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AMA Youth Brochure Series: Food

01 Jan 2005

Healthy eating

Like a car, your body needs the right fuel (food) for it to work. Put the wrong fuel in a car and it will not run well. Everybody has habits and preferences when it comes to food. As people grow, these habits may change and often differ from friends, family, housemates or partners. Healthy eating can:

  • Give you energy
  • Help you maintain a healthy weight
  • Boost your immune system
  • Improve sports performance
  • Protect teeth and keep gums healthy
  • Improve skin, hair and nails
  • Enhance your concentration and maybe your mood

Start your engine!

The easiest way to get on the road to healthy eating is to have breakfast. Breakfast kickstarts your metabolism. Metabolism is the way in which your body breaks down food for energy. Not everybody likes to have cereal for breakfast. Experiment with breakfast and find something that you like. Try banana on toast, baked beans, a smoothie, fruit or yoghurt. Stay away from breakfast foods that have a lot of sugar. They will give you a boost of energy but it will not last long.

Rest of the day

Lunch is the next most important meal. If you don’t eat lunch you will have no energy in the afternoon, making it hard to concentrate on activities at home, school or work. Every day most Australians should try and eat from each of the following five food groups:

  1. Bread, cereals, pasta, rice and low fat noodles
  2. Vegetables
  3. Fruit
  4. Lean meat, fish, poultry, eggs, nuts and legumes
  5. Milk, yogurt and cheese.

Other foods that do not fit into these categories like chocolate, biscuits, soft drinks, and pies can be eaten sometimes in small amounts. Deciding never to eat a certain food again, usually makes you crave it more. Enjoy all food in moderation.

‘Diets’

There are many fad ‘diets’ which make claims of dramatic weight loss or gain, as well as high protein, low carbohydrate and other diets, which insist that you can only eat a certain food, like cabbage. Most of these diets are not nutritionally balanced and do not promote healthy eating habits. Most people need to eat food from all of the five food groups.

Vegetarian eating

People who are vegetarians do not include certain types of animal protein in their diets. Vegetarians need to eat a balanced diet that provides a full range of nutrients. It is a good idea to get advice from a GP, dietician or nutritionist.

Take away food

Choose food that has the least fat:

  • Sandwich, foccacia or roll with lean meat and salad or vegetables
  • Baked potato with coleslaw and low fat filling without butter or sour cream
  • Doner kebab or souvlaki with extra salad or tabouli rather than lots of meat
  • Pasta with tomato based sauces
  • Stir fry with steamed rice
  • Low fat smoothies and milkshakes
  • Pizza and hamburgers can be made at home with lean meat and low fat cheese

Avoid:

  • Anything that is deep-fried or in batter eg chips and potato scallops (the thinner the chip the more fat it absorbs)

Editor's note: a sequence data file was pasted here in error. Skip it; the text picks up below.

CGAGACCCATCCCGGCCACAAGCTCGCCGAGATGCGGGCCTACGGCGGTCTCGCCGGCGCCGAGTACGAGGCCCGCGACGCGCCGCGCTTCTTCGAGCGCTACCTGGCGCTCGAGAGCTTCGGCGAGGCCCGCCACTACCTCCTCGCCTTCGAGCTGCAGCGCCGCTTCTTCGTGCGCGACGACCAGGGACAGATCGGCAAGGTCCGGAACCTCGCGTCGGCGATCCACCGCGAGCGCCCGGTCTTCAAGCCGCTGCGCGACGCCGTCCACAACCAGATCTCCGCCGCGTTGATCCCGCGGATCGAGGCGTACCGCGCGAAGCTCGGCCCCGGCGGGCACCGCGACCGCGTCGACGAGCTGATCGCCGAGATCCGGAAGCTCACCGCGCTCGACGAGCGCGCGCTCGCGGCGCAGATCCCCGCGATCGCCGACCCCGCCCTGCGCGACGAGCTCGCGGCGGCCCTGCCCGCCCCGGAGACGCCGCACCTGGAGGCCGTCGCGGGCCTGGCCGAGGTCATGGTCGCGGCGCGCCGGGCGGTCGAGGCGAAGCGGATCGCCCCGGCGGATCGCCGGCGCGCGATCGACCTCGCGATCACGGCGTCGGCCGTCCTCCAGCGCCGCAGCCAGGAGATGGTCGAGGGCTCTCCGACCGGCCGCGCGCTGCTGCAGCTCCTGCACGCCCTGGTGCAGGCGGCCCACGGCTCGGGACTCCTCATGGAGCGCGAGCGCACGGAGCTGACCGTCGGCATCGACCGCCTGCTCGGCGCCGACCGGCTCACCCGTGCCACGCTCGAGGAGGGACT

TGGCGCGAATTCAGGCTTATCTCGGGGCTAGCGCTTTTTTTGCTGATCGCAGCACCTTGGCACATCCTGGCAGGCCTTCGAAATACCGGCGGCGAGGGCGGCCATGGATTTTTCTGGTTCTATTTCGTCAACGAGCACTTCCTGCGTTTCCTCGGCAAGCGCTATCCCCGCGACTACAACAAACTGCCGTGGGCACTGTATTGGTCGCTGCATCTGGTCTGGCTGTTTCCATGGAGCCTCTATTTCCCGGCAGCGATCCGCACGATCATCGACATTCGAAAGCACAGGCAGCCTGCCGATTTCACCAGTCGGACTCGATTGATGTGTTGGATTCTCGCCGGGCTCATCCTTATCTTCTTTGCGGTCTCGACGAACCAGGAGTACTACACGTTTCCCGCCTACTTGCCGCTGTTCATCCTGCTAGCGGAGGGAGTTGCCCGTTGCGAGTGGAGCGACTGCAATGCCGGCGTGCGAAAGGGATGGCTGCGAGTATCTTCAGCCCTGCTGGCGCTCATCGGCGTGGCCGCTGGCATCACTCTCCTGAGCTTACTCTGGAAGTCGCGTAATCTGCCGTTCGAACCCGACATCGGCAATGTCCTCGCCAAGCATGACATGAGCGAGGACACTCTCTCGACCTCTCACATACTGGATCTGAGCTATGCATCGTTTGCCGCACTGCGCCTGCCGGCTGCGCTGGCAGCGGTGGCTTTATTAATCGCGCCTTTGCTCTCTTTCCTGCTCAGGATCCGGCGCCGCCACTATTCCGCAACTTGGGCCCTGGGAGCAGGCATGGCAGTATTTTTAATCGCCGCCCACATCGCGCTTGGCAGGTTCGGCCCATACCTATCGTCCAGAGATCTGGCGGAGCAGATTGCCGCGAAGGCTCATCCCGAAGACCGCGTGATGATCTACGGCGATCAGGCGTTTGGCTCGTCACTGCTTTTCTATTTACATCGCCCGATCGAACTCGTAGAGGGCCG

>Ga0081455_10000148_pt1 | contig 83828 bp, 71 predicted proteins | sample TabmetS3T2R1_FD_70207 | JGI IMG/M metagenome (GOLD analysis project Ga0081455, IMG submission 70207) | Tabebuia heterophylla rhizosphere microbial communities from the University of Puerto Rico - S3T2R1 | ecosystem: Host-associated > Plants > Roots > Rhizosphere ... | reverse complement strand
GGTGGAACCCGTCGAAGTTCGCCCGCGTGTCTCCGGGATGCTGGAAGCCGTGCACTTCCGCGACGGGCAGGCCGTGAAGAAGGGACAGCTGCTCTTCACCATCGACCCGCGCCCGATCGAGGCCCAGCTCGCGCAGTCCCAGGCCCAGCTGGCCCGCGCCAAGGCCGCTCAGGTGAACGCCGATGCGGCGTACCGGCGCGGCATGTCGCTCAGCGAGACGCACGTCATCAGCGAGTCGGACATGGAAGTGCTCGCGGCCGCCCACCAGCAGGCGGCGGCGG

• Pasta or other dishes with creamy sauces
  • Garlic or herb bread

Water

The average person needs to drink 2 litres (8 cups) of water a day. In hot weather or if exercising, this amount needs to be increased. Cola drinks, tea or coffee do not count. They are diuretics and force the kidneys to excrete more fluid than normal causing dehydration. Headaches may be a sign of dehydration. 

Vitamins and supplements

Whether you are bulking up, slimming down or think you need a boost of vitamins, there are supplements and pills for just about anything. Many people think that because these supplements claim to be natural or herbal, they can not do you any harm. This is not necessarily true. Serious illness and death have been associated with some of these ‘natural’ substances. If you follow the guidelines for healthy eating it is not necessary for you to take any supplements. If you feel your diet is inadequate or you want to gain or lose weight, talk to your doctor.

Eating disorders

Poor eating habits, fad diets and overeating related to stress are common problems. Many people eat when they are not hungry but when they are worried or stressed. Food we eat when we are stressed is often called ‘comfort food’ and is usually high in fat and sugar. Comfort eating can lead to overeating and an eating disorder called obesity. Other eating disorders include:

Anorexia

People with anorexia are determined to control the amount of food they eat. They often have a distorted image of themselves and think they are fat. They may refuse to eat and exercise obsessively.

Bulimia

People with bulimia usually feel out of control while eating. They often binge on food and then vomit, use laxatives, or exercise excessively to avoid weight gain.

If you think you or a friend may have a problem related to food, it is important to talk to someone.

More information

  • Talk to a GP.
  • Call Lifeline on 131 114.
  • Call Kids Help Line on 1800 55 1800.
  • Call your local Community Health Centre (look under Health Services in the information pages at the front of your white pages.)
  • Talk to a Dietician or Nutritionist.

If these services can’t help you they can usually give you the contact details of a service in your area that can.

We acknowledge the assistance of ‘The Australian Guide to Healthy Eating’ Commonwealth Department of Health and Aged Care.

Produced by The Commonwealth Bank and AMA Youth Health Advocate Program.

Related document (Public): 

Published: 01 Jan 2005